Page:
September 28, 2016

No History Made at Wimbledon for Murray

 

WIMBLEDON – History was going to be made today, whoever won.  If Andy Murray had won, he would have become the first British man to lift the title, since the legendary Fred Perry, in 1936.

If Roger Federer won, he would equal Pete Sampras’ record of seven Wimbledon titles, and will have won his first Slam title in two-and-a-half years.

The slice of history went to Federer, who defeated Murray 4-6, 7-5, 6-3, 6-4.

No-one could accuse Murray of starting slowly, breaking Federer in the first game, and starting decisively.

Although Federer did break back, a further break saw Murray claim his first Slam set, in four finals.

A nation dared to hope.

Murray said, of his match: “I’d say that’s the best I’ve played in a slam final.

“I created chances.  Obviously went up a set.

“It wasn’t like I gave away bad games or stupid games and stuff.  I played a good match.  I made pretty good decisions for the most part, so I’m happy with that.

“I felt more comfortable this morning and before the match than I had done maybe in the previous slams.”

When Federer took the second set, having settled his obvious nerves, Murray started to look fatigued.

When the rains came down hard the players were still gathering their things as the groundsmen covered the court, and British fans hoped the break would rejuvenate Murray.

Both players have had to play under the roof a lot this year, so it was hoped they would adapt the conditions quickly at the restart.

When the play started again, Federer’s ball-striking, placement and timing was nothing short of dominating.

Murray said: “When we came out after the break he was more aggressive on my serve.

“I maybe didn’t serve as well under the roof as I did the first couple of sets.”

The pivotal point of the match was a 20 minute service game on Murray’s serve in the third set, and once broken, Federer dictated the play as the momentum stayed with him.

Murray said: “It was tough, a tough game to lose.

“But, you know, I wasn’t disappointed necessarily with the way I played in that game.  Yeah, it was a frustrating game to lose, but I still had chances after that.”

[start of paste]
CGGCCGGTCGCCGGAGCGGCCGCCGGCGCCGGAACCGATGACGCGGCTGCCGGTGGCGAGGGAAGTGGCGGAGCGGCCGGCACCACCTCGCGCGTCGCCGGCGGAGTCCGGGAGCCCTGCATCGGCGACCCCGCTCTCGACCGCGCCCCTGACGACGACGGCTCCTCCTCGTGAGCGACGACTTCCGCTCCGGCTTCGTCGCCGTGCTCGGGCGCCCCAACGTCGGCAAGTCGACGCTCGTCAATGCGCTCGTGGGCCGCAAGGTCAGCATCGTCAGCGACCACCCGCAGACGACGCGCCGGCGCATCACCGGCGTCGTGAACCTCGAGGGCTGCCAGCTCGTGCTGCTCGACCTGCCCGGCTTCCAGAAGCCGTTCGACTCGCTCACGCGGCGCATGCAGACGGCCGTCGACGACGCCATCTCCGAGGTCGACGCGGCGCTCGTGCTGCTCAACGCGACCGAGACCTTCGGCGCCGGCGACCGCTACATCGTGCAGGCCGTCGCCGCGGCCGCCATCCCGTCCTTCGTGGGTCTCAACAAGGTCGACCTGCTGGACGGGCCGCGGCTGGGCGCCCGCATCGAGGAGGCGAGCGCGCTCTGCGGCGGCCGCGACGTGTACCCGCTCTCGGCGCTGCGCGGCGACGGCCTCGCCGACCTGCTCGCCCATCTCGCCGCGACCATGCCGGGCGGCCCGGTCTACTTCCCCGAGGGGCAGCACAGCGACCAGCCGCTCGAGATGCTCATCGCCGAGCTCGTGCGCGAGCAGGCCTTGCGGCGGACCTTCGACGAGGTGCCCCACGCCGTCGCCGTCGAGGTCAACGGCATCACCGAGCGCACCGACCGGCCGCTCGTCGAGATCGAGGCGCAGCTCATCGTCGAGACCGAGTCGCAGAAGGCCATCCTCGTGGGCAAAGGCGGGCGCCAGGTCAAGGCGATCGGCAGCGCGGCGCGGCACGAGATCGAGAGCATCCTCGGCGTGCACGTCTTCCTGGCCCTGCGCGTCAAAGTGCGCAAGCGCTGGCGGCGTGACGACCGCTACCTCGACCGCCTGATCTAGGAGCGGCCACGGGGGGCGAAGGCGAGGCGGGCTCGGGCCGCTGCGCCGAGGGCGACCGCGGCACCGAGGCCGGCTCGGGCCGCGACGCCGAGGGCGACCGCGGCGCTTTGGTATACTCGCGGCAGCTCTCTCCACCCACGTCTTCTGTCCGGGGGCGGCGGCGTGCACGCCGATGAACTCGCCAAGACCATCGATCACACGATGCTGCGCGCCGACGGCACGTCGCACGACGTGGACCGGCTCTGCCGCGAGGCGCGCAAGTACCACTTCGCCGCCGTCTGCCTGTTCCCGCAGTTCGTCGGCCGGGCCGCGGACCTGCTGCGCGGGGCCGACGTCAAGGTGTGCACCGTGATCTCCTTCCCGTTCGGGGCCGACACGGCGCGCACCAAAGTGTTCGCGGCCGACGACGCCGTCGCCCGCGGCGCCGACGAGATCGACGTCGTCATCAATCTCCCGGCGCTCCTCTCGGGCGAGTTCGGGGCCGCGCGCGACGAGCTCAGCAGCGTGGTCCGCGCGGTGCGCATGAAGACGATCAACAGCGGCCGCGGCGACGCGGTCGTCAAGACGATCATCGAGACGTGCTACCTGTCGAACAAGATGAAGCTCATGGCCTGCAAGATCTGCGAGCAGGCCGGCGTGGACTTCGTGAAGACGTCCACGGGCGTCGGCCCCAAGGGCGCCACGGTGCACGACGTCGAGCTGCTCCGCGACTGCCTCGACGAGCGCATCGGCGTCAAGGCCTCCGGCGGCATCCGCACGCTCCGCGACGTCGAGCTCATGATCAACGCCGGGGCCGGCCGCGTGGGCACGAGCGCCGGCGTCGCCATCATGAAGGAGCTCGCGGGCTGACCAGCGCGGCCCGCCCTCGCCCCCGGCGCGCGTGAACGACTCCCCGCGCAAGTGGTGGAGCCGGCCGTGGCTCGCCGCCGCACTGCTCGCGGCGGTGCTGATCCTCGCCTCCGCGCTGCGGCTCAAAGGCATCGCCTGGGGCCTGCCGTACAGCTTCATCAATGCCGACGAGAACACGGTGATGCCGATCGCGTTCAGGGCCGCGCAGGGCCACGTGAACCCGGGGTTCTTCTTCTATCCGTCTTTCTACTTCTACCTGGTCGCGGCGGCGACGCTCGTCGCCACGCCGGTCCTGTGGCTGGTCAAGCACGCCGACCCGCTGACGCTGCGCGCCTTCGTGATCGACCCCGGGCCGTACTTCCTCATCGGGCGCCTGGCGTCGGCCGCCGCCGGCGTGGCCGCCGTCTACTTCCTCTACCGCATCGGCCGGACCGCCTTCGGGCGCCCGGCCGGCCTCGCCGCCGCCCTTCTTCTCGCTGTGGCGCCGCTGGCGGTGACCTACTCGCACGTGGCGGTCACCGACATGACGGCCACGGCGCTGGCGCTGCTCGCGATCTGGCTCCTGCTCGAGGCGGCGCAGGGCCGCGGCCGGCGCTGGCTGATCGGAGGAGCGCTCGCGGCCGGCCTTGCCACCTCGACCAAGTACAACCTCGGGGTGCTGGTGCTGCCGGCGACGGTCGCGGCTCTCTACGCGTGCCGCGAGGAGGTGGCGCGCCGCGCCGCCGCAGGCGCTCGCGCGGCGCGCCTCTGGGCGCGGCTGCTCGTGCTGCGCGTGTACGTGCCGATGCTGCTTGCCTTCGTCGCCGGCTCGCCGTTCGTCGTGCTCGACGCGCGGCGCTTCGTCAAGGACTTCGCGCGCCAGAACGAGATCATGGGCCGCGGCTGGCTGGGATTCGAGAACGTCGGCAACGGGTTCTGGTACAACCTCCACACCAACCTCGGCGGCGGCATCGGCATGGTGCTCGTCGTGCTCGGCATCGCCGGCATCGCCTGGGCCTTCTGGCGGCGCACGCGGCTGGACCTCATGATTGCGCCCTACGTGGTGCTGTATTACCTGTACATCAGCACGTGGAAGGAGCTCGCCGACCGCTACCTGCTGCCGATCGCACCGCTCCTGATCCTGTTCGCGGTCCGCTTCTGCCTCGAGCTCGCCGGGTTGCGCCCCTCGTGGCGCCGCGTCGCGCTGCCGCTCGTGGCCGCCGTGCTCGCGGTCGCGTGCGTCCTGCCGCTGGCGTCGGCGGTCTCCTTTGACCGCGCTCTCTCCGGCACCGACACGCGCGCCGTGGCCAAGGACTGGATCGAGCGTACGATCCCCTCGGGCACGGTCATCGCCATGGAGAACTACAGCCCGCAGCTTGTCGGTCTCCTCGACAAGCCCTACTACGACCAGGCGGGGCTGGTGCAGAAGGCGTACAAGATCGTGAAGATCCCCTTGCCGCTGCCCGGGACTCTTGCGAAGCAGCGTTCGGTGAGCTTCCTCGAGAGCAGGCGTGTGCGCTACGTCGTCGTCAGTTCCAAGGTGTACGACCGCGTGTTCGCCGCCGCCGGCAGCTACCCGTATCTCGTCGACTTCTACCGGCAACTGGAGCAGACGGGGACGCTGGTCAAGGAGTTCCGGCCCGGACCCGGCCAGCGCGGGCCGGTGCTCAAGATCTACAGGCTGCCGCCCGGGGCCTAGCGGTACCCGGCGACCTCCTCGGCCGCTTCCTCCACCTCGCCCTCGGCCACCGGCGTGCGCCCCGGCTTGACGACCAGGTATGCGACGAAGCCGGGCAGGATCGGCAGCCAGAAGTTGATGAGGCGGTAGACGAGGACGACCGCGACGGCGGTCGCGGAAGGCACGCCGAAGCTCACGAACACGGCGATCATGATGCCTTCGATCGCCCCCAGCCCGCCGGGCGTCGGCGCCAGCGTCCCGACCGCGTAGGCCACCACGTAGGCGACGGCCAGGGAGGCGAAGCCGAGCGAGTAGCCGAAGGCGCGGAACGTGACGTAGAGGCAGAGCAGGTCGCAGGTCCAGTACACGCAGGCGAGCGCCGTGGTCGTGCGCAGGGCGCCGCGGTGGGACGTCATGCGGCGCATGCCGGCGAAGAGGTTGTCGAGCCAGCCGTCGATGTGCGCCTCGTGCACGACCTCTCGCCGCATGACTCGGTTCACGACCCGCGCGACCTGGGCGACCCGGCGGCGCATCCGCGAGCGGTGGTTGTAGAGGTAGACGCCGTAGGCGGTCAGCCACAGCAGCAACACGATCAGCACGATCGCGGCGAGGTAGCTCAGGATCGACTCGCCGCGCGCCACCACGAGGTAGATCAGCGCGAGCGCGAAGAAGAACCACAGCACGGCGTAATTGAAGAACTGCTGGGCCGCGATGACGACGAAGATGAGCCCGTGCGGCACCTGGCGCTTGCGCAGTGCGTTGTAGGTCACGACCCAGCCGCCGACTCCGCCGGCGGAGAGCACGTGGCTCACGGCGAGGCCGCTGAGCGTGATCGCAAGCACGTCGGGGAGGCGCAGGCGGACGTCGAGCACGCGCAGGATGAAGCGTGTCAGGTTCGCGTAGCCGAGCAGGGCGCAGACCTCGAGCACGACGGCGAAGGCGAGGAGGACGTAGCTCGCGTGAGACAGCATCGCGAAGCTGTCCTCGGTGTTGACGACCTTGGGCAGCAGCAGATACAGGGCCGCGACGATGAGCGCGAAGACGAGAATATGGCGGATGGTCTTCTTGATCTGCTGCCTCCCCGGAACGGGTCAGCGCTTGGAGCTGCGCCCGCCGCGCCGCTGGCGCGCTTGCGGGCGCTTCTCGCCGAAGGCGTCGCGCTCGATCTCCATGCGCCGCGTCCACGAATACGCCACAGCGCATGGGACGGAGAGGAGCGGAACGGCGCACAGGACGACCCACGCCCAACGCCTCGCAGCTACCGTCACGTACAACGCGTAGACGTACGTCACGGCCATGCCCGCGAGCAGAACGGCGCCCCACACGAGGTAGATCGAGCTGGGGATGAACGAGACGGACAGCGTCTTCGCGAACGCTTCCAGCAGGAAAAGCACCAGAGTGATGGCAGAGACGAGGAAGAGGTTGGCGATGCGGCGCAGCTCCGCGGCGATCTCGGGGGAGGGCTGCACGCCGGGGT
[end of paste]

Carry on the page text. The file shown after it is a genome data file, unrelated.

A single break in the fourth set was all that he needed, to equal Sampras’ record – let’s not forget his first Wimbledon victory came at Sampras’ expense.

 

The runner’s up speech was always going to be tough, and many still remember Murray’s emotional speech after losing to Federer in the 2010 Australian Open final.

Yet he still managed to display some of that trademark dry humour, saying: “I’m getting closer.”

He took the microphone and delivered congratulations to Federer before emotionally thanking his support team and the fans.

Many in the crowd were reduced to tears, including his mother Judy, and his girlfriend Kim Sears.

Federer equally looked moved as his daughters came in the players box after he won the match, acknowledging that a win after two and a half years, and tying another record was a special moment for him.

Federer said: “I didn’t try to think of the world No. 1 ranking or the seventh or the seventeenth.

“So I think that’s going to actually, for a change, take much longer to sort of, you know, understand what I was able to achieve today.”

With his victory, he reclaims the world number one slot.  Not bad for a 30-year-old (to paraphrase Murray’s congratulatory speech).

“I’m so happy I’m at the age I am right now, because I had such a great run and I know there’s still more possible,” said Federer, “it’s very different than when I was 20 or 25.”

He continued: “I’m at a much more stable place in my life.

“So this is very, very special right now.”

Both players paid tribute to each other in press, Murray acknowledging that Federer and Rafael Nadal are among the greatest athletes in tennis history, and Federer believing that Murray will win Slam(s) and praising his professionalism and work ethic.

History smiled down on one, and for the other?  Well the Olympics are around the corner followed by the US Open.  The Slam dream is not over yet.

Ros Satar is a British Journalist- an IT journalist by day, and a sports journalist in all the gaps in between. She is the co-founder of Britwatch Sports (britwatchsports.com). Follow her on twitter at @rfsatar.

 

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